All the girls involved are such great individual hustlers in their own right. I have this mentality of expanding my world view because I know myself and my experience very well, but there’s no way that I would know Georgia’s particular perspective on ocean conservation, for example. I’m very passionate about ocean conservation but she has a very different way of coming about it. You know you only grow your worldview and expand your ideology by interacting with other people, like when I was with Halima. Of course I did not grow up in a refugee camp, but understanding her experience and how she overcomes her challenges …it gives you a lot of perspective, so I’m always very drawn to working with interesting groups of women.

I think I’m in a constant state of digital fatigue!

It is something that’s a struggle, perhaps more so for my brother, as it’s all they’ve really known – this digital world. Even though I’m only two years younger, our high school experience was so different because we didn’t have laptops, it was all still handwritten, which is such a foreign concept now, so I still have that standard of that separation. I will say that I am more attached to my technology than I would really like to be but I have really clear lines of what’s public and private, and real life interactions are so important!

It sometimes feels like you’re in this rat race, especially if you’re ambitious…

You have a lot of things going on all at once, which as a creative now is kind of expected as you have to stay on top of everything, but I definitely think there’s value. That’s why film is so instructive because previously, I’ve always done ten things at the same time, whereas with my film, focusing on production for six months is such an attractive idea to me – that you can really dig deep and concentrate on one thing for an extended period of time.’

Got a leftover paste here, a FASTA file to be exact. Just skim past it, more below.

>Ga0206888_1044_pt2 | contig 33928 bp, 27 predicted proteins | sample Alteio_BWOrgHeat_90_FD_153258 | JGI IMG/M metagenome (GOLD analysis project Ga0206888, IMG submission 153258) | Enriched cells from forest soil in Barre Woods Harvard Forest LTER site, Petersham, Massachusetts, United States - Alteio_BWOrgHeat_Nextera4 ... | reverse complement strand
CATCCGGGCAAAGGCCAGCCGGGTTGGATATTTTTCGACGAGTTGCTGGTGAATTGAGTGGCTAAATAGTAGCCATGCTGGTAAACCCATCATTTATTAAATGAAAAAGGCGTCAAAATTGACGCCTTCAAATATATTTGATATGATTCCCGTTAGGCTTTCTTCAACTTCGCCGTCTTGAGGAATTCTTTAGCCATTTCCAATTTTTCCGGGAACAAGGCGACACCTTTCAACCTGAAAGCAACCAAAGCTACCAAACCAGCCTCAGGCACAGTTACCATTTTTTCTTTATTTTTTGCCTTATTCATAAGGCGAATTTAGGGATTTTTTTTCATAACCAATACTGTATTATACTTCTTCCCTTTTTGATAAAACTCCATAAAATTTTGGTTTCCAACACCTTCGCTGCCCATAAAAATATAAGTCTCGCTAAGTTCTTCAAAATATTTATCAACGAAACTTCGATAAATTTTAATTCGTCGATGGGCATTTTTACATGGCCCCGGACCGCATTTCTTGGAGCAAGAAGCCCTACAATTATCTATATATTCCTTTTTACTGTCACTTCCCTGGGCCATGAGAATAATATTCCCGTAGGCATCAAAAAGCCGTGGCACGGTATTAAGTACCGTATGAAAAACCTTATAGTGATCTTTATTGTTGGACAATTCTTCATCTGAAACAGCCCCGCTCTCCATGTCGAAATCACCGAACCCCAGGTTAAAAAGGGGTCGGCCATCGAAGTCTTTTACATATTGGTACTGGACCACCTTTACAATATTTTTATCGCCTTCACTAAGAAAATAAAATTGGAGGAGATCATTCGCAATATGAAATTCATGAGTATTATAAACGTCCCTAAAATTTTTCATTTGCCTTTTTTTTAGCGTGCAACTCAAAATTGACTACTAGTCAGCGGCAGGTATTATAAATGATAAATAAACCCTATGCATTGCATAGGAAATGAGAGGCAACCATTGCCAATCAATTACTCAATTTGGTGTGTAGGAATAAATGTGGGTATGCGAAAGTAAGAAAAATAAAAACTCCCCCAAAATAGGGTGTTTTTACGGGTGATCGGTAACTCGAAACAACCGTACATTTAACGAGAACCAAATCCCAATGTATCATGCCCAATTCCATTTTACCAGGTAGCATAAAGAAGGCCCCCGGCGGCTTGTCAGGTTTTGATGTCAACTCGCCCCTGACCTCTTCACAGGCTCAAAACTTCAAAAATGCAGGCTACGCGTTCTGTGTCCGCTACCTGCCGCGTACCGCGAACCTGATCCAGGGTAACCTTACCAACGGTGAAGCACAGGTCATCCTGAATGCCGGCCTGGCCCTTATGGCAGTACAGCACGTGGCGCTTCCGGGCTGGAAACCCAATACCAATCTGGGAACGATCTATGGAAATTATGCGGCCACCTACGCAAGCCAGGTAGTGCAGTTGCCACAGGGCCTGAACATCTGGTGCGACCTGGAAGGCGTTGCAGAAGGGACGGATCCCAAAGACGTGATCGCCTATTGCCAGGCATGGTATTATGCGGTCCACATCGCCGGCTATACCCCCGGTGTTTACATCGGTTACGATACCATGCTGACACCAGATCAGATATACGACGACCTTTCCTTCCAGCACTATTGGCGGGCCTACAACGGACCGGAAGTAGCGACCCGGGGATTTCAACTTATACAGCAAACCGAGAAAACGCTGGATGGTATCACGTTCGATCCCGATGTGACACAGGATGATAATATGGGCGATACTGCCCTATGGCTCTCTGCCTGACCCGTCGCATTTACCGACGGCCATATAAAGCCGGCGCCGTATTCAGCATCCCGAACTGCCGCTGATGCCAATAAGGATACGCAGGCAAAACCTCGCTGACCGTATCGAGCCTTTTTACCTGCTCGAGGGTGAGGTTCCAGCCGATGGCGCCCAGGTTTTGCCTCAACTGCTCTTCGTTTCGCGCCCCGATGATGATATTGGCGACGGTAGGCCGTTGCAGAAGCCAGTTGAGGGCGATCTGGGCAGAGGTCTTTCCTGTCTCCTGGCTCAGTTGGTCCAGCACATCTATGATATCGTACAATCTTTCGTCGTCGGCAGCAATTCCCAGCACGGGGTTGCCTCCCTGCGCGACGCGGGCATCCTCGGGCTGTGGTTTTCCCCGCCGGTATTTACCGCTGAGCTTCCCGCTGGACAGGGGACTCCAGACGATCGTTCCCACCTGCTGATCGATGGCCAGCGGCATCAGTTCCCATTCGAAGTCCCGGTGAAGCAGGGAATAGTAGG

‘There’s no real plan of what I want to do…

What I’ve learnt over the past two years is that I can fuse all three things I love together – whether it’s dancing, modelling, acting. I just did Pink’s music video and I play her, so I was able to incorporate acting and dancing and also have the fashion side of things going on, which I love.

I’m really focussed on modelling and fashion…

I just filmed two feature films. One comes out at the end of September, called Bloodline and stars Seann William Scott – it’s a horror film and it was my first film ever so I’m really excited about that, and my character is literally so evil in it! And then I did a feature film directed by Bobby Roth, and Anthony LaPaglia is my co-star and that’s going to Sundance – so fingers crossed for that!

Rose gold is my thing…

I used to do gold but it doesn’t really look good with my skin tone, so I just switched to rose gold and now I’ve fallen in love with it because it matches my hair. Plus, with these Pandora charm bracelets you can literally customise it to exactly how you want, it’s so personality-driven so now I’m like ooh, this is my new little trick – rose gold. Thank you!